triumph in Greece, and it got her the first extra-national press attention of her 
career. That was still during WWII, and Greece was under Nazi occupation at 
the time, so maybe it was sung in German after all. The one time when I know 
for sure that she really did sing in German was at a benefit recital that she 
gave in Greece right before leaving, in which she included some German Lieder.

She did sing Konstanze in Serail, but in Italian in the early 50s. That has been 
documented, and there are extant reviews. No tape has yet surfaced. There 
were rumors about ten years ago that a tape of this had been found and that 
it was even going to be released on a commercial label (!) , but that never 
materialized, and the whole story may have been a hoax.

As for the remark (above) about Callas and Vickers, they did sing together, but 
not in Wagner. Cherubini's Medee is a masterpiece and a work given the highest 
praise possible by Brahms. Beethoven too praises Cherubini in general as the 
finest opera composer of his day. Chorley compares the Medee Act I duet 
finale, when Medee and Jason have their first bitter confrontation, to King Lear 
for its sheer dramatic power. This was the piece that Callas and Vickers did 
together, in a super-charged production by Alexis Minotis, a veteran of the 
Greek theater, one who was steeped in the original Greek classics of Aeschylus,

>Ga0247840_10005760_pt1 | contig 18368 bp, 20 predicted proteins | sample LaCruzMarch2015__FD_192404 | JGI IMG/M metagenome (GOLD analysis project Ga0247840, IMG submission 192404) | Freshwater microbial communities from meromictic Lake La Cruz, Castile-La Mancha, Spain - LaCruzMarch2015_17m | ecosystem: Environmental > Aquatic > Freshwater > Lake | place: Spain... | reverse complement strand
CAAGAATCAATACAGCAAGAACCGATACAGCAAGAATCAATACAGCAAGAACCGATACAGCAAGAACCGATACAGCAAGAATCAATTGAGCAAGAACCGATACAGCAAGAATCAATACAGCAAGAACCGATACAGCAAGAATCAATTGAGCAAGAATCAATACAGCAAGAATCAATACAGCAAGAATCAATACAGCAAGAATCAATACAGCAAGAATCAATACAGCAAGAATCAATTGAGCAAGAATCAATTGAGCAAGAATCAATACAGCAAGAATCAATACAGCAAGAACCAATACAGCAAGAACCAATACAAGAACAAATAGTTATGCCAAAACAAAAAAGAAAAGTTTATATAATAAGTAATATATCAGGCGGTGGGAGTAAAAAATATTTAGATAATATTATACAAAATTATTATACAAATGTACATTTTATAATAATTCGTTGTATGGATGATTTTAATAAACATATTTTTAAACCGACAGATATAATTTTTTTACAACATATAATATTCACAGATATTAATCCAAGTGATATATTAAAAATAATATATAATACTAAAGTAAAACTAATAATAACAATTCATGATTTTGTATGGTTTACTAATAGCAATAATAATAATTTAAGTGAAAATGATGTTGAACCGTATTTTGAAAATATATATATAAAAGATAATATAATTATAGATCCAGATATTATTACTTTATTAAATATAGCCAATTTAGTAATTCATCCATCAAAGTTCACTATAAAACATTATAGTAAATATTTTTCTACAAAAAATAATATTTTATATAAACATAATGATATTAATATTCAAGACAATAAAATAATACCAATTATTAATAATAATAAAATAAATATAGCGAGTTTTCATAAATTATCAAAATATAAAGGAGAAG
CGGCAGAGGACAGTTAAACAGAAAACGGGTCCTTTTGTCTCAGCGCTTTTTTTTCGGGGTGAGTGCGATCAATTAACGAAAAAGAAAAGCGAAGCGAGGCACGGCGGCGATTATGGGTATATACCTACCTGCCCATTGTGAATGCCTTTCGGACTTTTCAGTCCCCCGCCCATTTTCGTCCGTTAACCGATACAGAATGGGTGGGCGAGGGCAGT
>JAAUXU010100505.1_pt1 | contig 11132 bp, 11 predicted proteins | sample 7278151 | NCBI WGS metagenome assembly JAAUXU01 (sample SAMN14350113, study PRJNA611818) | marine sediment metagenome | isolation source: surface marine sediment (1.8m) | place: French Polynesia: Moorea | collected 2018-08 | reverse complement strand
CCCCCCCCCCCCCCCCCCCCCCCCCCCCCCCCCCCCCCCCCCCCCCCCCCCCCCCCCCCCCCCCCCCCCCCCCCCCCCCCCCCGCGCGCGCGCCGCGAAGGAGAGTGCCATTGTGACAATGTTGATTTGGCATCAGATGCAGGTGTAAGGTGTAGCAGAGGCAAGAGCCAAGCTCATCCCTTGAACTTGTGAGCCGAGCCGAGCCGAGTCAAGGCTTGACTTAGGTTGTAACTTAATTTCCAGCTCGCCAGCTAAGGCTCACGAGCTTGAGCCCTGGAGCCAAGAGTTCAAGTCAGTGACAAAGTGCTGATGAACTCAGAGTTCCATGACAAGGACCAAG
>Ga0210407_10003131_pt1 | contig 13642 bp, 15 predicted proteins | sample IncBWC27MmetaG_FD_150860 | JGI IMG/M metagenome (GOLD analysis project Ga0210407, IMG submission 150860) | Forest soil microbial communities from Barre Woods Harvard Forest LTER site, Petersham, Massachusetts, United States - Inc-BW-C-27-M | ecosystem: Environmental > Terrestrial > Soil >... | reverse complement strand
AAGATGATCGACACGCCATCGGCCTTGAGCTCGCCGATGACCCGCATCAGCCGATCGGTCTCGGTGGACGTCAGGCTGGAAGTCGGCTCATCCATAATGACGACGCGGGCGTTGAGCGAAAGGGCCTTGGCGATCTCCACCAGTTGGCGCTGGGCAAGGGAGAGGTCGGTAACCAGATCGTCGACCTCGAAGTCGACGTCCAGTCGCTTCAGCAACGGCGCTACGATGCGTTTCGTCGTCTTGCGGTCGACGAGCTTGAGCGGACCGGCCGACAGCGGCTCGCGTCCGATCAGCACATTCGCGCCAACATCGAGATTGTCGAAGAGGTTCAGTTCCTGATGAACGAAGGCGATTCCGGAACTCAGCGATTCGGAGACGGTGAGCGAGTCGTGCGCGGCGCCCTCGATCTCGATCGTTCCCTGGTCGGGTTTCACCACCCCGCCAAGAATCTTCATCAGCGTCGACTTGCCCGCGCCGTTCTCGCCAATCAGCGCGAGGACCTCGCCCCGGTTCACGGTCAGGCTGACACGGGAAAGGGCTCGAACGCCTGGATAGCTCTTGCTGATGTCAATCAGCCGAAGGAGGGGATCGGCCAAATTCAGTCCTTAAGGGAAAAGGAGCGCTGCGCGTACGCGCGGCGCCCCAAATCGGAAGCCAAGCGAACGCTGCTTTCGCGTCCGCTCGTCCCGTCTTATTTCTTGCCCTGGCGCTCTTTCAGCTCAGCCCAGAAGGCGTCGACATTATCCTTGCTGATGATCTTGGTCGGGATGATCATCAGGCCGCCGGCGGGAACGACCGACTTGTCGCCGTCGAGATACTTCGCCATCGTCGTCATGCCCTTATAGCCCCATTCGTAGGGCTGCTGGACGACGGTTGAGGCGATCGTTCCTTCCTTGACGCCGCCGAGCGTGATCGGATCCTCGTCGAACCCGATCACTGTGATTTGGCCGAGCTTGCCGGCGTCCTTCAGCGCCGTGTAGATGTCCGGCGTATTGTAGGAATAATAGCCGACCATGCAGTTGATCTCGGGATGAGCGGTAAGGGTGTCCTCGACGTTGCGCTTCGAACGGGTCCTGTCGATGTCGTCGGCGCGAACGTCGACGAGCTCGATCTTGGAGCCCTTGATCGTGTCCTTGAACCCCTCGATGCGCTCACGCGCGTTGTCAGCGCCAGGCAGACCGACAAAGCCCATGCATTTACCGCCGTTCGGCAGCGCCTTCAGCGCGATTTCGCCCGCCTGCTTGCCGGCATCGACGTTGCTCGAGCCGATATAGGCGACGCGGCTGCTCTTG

Sophocles and Euripides.

Under Minotis's stage direction, this production, as heard in an audio tape of 
the Dallas opening in 1958, vindicates all the praise given both Cherubini and 
Medee. Callas and Vickers are hair-raising in that Act I finale, everything one 
could possibly wish, both vocally and dramatically. Yes, Cherubini was indeed a 
genius, and Medee is indeed a masterpiece. But it takes artists like Callas and 
Vickers to do it true justice.

To get a taste of this unique collaboration, you can go straight to that duet 
finale and hear the two of them performing this fight scored by Cherubini. It is 
not a professionally made recording, and the mike is obviously in the wings: At 
one point, Vickers almost goes off mike, and later on, it's Callas who's distant. 
But in the end it does not matter. These five minutes are a virtual master 
class: great singing, great drama, great musical preparation and leadership from 
the podium from Rescigno -- and great music. At its conclusion, the audience 
becomes an insane mob, and the immediate response is like a volcano: